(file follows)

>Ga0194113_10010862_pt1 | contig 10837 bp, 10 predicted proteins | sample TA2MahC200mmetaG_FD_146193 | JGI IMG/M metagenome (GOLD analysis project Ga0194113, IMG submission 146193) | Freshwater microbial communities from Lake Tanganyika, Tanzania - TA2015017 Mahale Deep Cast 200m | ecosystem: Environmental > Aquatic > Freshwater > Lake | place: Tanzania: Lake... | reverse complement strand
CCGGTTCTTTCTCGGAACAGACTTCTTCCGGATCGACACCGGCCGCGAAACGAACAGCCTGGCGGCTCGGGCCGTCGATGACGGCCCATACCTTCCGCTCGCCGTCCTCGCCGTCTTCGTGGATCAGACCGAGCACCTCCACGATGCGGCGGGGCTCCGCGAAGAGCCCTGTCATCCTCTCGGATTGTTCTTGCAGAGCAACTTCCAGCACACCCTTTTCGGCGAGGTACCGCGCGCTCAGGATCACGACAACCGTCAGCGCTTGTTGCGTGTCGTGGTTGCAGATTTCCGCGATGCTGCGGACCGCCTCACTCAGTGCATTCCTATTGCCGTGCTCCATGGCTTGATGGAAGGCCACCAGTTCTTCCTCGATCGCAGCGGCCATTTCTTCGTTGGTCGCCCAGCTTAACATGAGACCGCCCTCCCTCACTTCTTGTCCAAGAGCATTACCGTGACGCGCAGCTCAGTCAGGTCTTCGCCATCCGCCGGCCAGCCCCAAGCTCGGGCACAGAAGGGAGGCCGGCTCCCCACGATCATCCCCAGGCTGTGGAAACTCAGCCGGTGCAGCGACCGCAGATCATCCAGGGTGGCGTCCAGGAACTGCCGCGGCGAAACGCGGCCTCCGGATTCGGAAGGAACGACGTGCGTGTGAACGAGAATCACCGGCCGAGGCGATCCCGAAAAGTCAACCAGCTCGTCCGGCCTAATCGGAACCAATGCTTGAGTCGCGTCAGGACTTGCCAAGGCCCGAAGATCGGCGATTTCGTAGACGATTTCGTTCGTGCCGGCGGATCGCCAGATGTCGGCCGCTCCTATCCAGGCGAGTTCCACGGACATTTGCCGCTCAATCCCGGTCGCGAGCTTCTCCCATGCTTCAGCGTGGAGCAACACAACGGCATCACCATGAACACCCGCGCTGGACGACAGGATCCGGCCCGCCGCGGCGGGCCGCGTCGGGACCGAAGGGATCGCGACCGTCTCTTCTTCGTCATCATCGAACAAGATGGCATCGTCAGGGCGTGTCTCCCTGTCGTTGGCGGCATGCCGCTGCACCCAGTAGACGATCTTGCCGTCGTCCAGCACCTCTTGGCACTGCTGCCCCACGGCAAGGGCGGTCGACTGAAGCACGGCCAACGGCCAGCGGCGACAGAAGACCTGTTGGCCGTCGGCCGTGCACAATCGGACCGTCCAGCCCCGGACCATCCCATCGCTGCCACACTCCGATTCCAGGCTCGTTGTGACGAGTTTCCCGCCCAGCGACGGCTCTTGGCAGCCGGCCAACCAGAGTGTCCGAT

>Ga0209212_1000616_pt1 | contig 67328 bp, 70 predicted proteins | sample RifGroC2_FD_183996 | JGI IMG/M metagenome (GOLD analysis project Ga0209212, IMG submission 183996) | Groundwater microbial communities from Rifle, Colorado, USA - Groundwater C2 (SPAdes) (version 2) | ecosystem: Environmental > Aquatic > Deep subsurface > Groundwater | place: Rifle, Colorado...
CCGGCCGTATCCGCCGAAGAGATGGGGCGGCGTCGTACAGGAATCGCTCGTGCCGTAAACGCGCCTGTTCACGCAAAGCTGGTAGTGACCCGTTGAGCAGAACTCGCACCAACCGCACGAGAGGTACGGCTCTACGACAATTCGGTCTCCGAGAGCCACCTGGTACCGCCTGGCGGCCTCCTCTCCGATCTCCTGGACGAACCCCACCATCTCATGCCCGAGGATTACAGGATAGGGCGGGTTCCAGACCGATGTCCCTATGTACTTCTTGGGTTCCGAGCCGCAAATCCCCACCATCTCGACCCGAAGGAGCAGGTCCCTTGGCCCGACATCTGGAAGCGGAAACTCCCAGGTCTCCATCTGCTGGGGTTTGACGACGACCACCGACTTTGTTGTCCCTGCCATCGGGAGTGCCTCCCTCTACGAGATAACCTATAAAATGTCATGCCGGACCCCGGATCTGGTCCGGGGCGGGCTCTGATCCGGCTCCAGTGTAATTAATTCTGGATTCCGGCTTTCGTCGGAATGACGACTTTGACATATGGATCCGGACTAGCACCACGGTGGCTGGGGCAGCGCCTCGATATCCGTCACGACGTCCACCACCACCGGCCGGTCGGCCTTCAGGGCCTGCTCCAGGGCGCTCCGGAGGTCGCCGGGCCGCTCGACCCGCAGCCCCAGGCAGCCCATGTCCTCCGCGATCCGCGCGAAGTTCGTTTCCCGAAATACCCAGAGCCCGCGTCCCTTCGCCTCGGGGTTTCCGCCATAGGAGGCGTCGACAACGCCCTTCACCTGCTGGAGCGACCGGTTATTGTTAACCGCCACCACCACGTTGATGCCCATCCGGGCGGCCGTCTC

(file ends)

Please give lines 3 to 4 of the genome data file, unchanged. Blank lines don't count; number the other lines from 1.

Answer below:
>Ga0209212_1000616_pt1 | contig 67328 bp, 70 predicted proteins | sample RifGroC2_FD_183996 | JGI IMG/M metagenome (GOLD analysis project Ga0209212, IMG submission 183996) | Groundwater microbial communities from Rifle, Colorado, USA - Groundwater C2 (SPAdes) (version 2) | ecosystem: Environmental > Aquatic > Deep subsurface > Groundwater | place: Rifle, Colorado...
CCGGCCGTATCCGCCGAAGAGATGGGGCGGCGTCGTACAGGAATCGCTCGTGCCGTAAACGCGCCTGTTCACGCAAAGCTGGTAGTGACCCGTTGAGCAGAACTCGCACCAACCGCACGAGAGGTACGGCTCTACGACAATTCGGTCTCCGAGAGCCACCTGGTACCGCCTGGCGGCCTCCTCTCCGATCTCCTGGACGAACCCCACCATCTCATGCCCGAGGATTACAGGATAGGGCGGGTTCCAGACCGATGTCCCTATGTACTTCTTGGGTTCCGAGCCGCAAATCCCCACCATCTCGACCCGAAGGAGCAGGTCCCTTGGCCCGACATCTGGAAGCGGAAACTCCCAGGTCTCCATCTGCTGGGGTTTGACGACGACCACCGACTTTGTTGTCCCTGCCATCGGGAGTGCCTCCCTCTACGAGATAACCTATAAAATGTCATGCCGGACCCCGGATCTGGTCCGGGGCGGGCTCTGATCCGGCTCCAGTGTAATTAATTCTGGATTCCGGCTTTCGTCGGAATGACGACTTTGACATATGGATCCGGACTAGCACCACGGTGGCTGGGGCAGCGCCTCGATATCCGTCACGACGTCCACCACCACCGGCCGGTCGGCCTTCAGGGCCTGCTCCAGGGCGCTCCGGAGGTCGCCGGGCCGCTCGACCCGCAGCCCCAGGCAGCCCATGTCCTCCGCGATCCGCGCGAAGTTCGTTTCCCGAAATACCCAGAGCCCGCGTCCCTTCGCCTCGGGGTTTCCGCCATAGGAGGCGTCGACAACGCCCTTCACCTGCTGGAGCGACCGGTTATTGTTAACCGCCACCACCACGTTGATGCCCATCCGGGCGGCCGTCTC